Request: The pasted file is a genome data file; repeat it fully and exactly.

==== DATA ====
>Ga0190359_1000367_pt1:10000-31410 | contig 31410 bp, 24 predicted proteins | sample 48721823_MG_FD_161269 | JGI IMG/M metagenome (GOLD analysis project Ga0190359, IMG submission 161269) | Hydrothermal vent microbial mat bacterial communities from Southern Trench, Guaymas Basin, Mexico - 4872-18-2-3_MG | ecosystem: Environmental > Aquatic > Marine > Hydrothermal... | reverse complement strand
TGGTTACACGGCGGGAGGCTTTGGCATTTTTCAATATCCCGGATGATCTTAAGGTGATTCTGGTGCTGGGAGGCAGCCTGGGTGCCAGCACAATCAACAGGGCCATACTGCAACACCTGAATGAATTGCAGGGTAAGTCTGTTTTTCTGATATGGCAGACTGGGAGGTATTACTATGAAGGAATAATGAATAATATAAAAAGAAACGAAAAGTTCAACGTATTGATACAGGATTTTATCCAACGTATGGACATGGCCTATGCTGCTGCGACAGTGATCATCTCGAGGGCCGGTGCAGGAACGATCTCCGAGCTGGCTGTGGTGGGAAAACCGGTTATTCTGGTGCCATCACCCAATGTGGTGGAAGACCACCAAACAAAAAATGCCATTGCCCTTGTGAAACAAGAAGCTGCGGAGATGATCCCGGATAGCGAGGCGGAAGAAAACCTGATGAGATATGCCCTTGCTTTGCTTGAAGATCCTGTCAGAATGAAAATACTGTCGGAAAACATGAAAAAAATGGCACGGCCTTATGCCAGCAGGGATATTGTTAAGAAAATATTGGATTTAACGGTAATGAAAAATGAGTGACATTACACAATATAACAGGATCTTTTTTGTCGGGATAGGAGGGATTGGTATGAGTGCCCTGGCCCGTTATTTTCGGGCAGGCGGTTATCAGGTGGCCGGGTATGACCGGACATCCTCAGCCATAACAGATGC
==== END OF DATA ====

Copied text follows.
>Ga0190359_1000367_pt1:10000-31410 | contig 31410 bp, 24 predicted proteins | sample 48721823_MG_FD_161269 | JGI IMG/M metagenome (GOLD analysis project Ga0190359, IMG submission 161269) | Hydrothermal vent microbial mat bacterial communities from Southern Trench, Guaymas Basin, Mexico - 4872-18-2-3_MG | ecosystem: Environmental > Aquatic > Marine > Hydrothermal... | reverse complement strand
TGGTTACACGGCGGGAGGCTTTGGCATTTTTCAATATCCCGGATGATCTTAAGGTGATTCTGGTGCTGGGAGGCAGCCTGGGTGCCAGCACAATCAACAGGGCCATACTGCAACACCTGAATGAATTGCAGGGTAAGTCTGTTTTTCTGATATGGCAGACTGGGAGGTATTACTATGAAGGAATAATGAATAATATAAAAAGAAACGAAAAGTTCAACGTATTGATACAGGATTTTATCCAACGTATGGACATGGCCTATGCTGCTGCGACAGTGATCATCTCGAGGGCCGGTGCAGGAACGATCTCCGAGCTGGCTGTGGTGGGAAAACCGGTTATTCTGGTGCCATCACCCAATGTGGTGGAAGACCACCAAACAAAAAATGCCATTGCCCTTGTGAAACAAGAAGCTGCGGAGATGATCCCGGATAGCGAGGCGGAAGAAAACCTGATGAGATATGCCCTTGCTTTGCTTGAAGATCCTGTCAGAATGAAAATACTGTCGGAAAACATGAAAAAAATGGCACGGCCTTATGCCAGCAGGGATATTGTTAAGAAAATATTGGATTTAACGGTAATGAAAAATGAGTGACATTACACAATATAACAGGATCTTTTTTGTCGGGATAGGAGGGATTGGTATGAGTGCCCTGGCCCGTTATTTTCGGGCAGGCGGTTATCAGGTGGCCGGGTATGACCGGACATCCTCAGCCATAACAGATGC